Sunday, August 02, 2015

Grandmother Irene




"I've lighted a fire for you, Irene: you're cold and wet," said her grandmother.

Then Irene looked again, and saw that what she had taken for a huge bouquet of red roses on a low stand against the wall was in fact a fire which burned in the shapes of the loveliest and reddest roses, glowing gorgeously between the heads and wings of two cherubs of shining silver. And when she came nearer, she found that the smell of roses with which the room was filled came from the fire-roses on the hearth.



Her grandmother was dressed in the loveliest pale blue velvet, over which her hair, no longer white, but of a rich golden colour, streamed like a cataract, here falling in dull gathered heaps, there rushing away in smooth shining falls. And ever as she looked, the hair seemed pouring down from her head and vanishing in a golden mist ere it reached the floor. It flowed from under the edge of a circle of shining silver, set with alternated pearls and opals. On her dress was no ornament whatever, neither was there a ring on her hand, or a necklace or carcanet about her neck. But her slippers glimmered with the light of the Milky Way, for they were covered with seed-pearls and opals in one mass. Her face was that of a woman of three-and-twenty.

The princess was so bewildered with astonishment and admiration that she could hardly thank her, and drew nigh with timidity, feeling dirty and uncomfortable. The lady was seated on a low chair by the side of the fire, with hands outstretched to take her, but the princess hung back with a troubled smile.

"Why, what's the matter?" asked her grandmother. "You haven't been doing anything wrong—I know that by your face, though it is rather miserable. What's the matter, my dear?"
And she still held out her arms.



"Dear grandmother," said Irene, "I'm not so sure that I haven't done something wrong. I ought to have run up to you at once when the long-legged cat came in at the window, instead of running out on the mountain and making myself such a fright."

"You were taken by surprise, my child, and you are not so likely to do it again. It is when people do wrong things wilfully that they are the more likely to do them again. Come."
And still she held out her arms.

"But, grandmother, you're so beautiful and grand with your crown on; and I am so dirty with mud and rain!—I should quite spoil your beautiful blue dress."

With a merry little laugh the lady sprung from her chair, more lightly far than Irene herself could, caught the child to her bosom, and, kissing the tear-stained face over and over, sat down with her in her lap.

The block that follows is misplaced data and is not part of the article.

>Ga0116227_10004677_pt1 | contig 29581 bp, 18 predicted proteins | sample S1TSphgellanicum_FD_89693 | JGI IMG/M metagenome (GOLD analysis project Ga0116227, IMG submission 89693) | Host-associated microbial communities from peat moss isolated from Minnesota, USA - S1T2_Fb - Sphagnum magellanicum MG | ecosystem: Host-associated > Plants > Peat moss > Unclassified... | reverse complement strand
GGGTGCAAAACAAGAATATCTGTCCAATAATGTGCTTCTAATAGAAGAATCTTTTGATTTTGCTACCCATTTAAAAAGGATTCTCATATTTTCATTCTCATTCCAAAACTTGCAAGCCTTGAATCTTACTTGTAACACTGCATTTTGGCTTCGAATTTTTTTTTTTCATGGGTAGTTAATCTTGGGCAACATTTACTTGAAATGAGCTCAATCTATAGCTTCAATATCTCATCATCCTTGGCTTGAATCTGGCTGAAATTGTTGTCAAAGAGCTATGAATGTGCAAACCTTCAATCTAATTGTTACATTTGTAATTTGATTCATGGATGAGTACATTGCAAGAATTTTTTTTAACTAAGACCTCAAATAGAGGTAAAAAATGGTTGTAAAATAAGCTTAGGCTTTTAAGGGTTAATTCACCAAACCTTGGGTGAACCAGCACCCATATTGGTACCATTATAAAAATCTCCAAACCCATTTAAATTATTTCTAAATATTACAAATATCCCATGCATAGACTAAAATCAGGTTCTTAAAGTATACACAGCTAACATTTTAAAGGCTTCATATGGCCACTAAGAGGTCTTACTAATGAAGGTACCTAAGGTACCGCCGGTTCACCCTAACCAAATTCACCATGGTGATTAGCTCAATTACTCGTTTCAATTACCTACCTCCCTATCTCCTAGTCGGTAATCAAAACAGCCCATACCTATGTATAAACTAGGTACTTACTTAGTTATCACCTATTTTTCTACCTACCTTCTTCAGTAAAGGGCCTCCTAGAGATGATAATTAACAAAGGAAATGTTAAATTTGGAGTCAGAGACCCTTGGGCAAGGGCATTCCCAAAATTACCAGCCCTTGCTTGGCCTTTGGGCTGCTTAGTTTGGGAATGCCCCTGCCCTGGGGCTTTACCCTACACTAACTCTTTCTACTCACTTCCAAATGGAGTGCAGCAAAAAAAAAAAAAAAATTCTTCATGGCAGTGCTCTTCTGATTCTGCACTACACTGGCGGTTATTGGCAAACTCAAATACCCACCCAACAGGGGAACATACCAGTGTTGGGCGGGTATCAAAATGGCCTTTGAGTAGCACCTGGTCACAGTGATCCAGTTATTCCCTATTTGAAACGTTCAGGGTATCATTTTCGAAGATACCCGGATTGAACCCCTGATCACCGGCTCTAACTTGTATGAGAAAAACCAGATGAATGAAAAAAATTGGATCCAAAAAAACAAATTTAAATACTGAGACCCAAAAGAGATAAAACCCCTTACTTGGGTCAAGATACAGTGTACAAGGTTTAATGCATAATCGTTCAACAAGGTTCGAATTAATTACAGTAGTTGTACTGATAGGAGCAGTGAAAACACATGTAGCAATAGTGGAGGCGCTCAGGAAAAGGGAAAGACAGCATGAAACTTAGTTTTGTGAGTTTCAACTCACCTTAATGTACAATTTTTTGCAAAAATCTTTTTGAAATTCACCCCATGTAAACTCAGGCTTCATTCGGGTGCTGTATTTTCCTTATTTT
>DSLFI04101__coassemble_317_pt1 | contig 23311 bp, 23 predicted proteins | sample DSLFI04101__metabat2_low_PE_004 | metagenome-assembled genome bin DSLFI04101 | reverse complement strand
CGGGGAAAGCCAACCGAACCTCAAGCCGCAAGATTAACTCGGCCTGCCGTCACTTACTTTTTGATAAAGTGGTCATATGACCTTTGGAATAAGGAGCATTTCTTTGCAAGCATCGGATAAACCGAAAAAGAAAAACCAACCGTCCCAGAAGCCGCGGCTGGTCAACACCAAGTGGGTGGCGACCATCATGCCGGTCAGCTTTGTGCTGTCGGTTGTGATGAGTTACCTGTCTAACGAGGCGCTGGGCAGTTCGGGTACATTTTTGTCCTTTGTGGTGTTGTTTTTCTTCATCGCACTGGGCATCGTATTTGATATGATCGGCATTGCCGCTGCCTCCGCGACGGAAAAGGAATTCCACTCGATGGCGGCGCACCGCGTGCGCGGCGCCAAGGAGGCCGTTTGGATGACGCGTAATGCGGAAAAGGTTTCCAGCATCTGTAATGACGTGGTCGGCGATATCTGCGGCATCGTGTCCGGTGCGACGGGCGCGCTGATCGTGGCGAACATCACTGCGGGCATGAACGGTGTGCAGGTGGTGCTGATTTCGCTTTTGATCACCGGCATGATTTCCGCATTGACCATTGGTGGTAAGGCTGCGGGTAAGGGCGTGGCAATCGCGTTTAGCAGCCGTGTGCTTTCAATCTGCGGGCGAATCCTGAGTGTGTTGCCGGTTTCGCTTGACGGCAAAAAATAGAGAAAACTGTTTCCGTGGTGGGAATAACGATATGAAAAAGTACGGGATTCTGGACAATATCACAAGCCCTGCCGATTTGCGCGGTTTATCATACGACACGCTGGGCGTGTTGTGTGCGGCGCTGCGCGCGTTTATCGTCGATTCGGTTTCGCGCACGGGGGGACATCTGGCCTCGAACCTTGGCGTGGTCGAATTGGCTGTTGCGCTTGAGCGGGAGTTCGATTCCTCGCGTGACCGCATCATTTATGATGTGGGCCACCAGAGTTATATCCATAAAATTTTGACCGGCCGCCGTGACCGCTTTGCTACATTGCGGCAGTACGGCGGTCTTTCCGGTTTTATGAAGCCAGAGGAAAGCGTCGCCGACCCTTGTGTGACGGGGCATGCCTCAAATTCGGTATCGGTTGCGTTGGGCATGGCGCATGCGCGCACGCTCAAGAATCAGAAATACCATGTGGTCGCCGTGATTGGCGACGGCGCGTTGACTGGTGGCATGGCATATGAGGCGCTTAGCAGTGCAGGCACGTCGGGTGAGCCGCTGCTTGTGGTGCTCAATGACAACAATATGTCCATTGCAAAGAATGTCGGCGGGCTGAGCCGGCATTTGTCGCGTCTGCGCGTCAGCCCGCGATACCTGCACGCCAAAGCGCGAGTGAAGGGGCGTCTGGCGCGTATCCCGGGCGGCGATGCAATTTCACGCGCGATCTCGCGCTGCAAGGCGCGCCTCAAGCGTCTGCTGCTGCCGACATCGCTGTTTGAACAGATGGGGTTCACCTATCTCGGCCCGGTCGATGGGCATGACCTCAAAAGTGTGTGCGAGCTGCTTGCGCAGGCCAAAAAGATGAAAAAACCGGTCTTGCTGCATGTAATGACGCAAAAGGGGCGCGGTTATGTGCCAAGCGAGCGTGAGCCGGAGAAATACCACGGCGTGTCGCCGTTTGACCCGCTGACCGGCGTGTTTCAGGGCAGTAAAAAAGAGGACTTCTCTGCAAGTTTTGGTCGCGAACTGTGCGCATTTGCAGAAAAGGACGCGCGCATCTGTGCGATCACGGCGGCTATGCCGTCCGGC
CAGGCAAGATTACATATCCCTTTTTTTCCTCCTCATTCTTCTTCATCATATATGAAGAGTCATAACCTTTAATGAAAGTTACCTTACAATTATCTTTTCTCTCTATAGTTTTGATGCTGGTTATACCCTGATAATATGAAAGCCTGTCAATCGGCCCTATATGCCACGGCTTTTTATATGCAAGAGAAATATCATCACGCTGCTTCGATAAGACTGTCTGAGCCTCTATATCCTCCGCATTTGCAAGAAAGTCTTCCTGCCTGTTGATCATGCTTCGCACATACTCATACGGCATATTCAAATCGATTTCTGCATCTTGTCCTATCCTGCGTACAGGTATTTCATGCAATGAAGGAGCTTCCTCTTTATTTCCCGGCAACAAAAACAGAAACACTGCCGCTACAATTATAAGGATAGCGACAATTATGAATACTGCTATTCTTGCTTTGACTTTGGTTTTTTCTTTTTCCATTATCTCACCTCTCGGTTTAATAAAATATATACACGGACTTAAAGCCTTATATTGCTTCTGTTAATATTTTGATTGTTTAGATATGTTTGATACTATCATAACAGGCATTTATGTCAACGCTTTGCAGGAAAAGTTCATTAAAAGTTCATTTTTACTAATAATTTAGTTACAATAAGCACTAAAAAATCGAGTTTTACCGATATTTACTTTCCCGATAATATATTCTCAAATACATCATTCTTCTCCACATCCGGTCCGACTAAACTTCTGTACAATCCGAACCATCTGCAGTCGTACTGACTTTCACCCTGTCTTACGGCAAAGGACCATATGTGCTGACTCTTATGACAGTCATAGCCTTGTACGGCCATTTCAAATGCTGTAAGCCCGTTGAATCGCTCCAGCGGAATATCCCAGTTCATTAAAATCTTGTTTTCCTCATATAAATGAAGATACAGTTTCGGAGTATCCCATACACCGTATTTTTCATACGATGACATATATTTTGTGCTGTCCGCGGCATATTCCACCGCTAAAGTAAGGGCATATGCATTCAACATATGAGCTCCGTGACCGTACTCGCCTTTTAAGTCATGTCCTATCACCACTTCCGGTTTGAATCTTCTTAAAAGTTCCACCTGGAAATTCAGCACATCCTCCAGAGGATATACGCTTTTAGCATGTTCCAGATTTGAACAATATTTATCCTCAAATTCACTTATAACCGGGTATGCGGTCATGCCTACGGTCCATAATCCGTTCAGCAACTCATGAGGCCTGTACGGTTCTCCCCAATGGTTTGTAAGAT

"Oh, grandmother! You'll make yourself such a mess!" cried Irene, clinging to her.

"You darling! do you think I care more for my dress than for my little girl? Beside—look here."

As she spoke she set her down, and Irene saw to her dismay that the lovely dress was covered with the mud of her fall on the mountain road. But the lady stooped to the fire, and taking from it, by the stalk in her fingers, one of the burning roses, passed it once and again and a third time over the front of her dress; and when Irene looked, not a single stain was to be discovered.



"There!" said her grandmother, "you won't mind coming to me now?"

But Irene again hung back, eyeing the flaming rose which the lady held in her hand.

"You're not afraid of the rose—are you?" she said, about to throw it on the hearth again.

"Oh! don't, please!" cried Irene. "Won't you hold it to my frock and my hands and my face? And I'm afraid my feet and my knees want it too."

"No, answered her grandmother, smiling a little sadly, as she threw the rose from her; "it is too hot for you yet. It would set your frock in a flame. Besides, I don't want to make you clean tonight. I want your nurse and the rest of the people to see you as you are, for you will have to tell them how you ran away for fear of the long-legged cat. I should like to wash you, but they would not believe you then. Do you see that bath behind you?"

The princess looked, and saw a large oval tub of silver, shining brilliantly in the light of the wonderful lamp.

"Go and look into it," said the lady.

Irene went, and came back very silent with her eyes shining.

"What did you see?" asked her grandmother.

"The sky, and the moon and the stars," she answered. "It looked as if there was no bottom to it."

The lady smiled a pleased satisfied smile, and was silent also for a few moments. Then she said—
"Any time you want a bath, come to me. I know YOU have a bath every morning, but sometimes you want one at night, too."

"Thank you, grandmother; I will—I will indeed," answered Irene, and was again silent for some moments thinking. Then she said: "How was it, grandmother, that I saw your beautiful lamp—not the light of it only—but the great round silvery lamp itself, hanging alone in the [151] great open air, high up? It was your lamp I saw—wasn't it?"



"Yes, my child—it was my lamp."

"Then how was it? I don't see a window all round."

"When I please I can make the lamp shine through the walls—shine so strong that it melts them away from before the sight, and shows itself as you saw it. But, as I told you, it is not everybody can see it."

"How is it that I can, then? I'm sure I don't know."

"It is a gift born with you. And one day I hope everybody will have it."



(from The Princess and the Goblin, written by George MacDonald)

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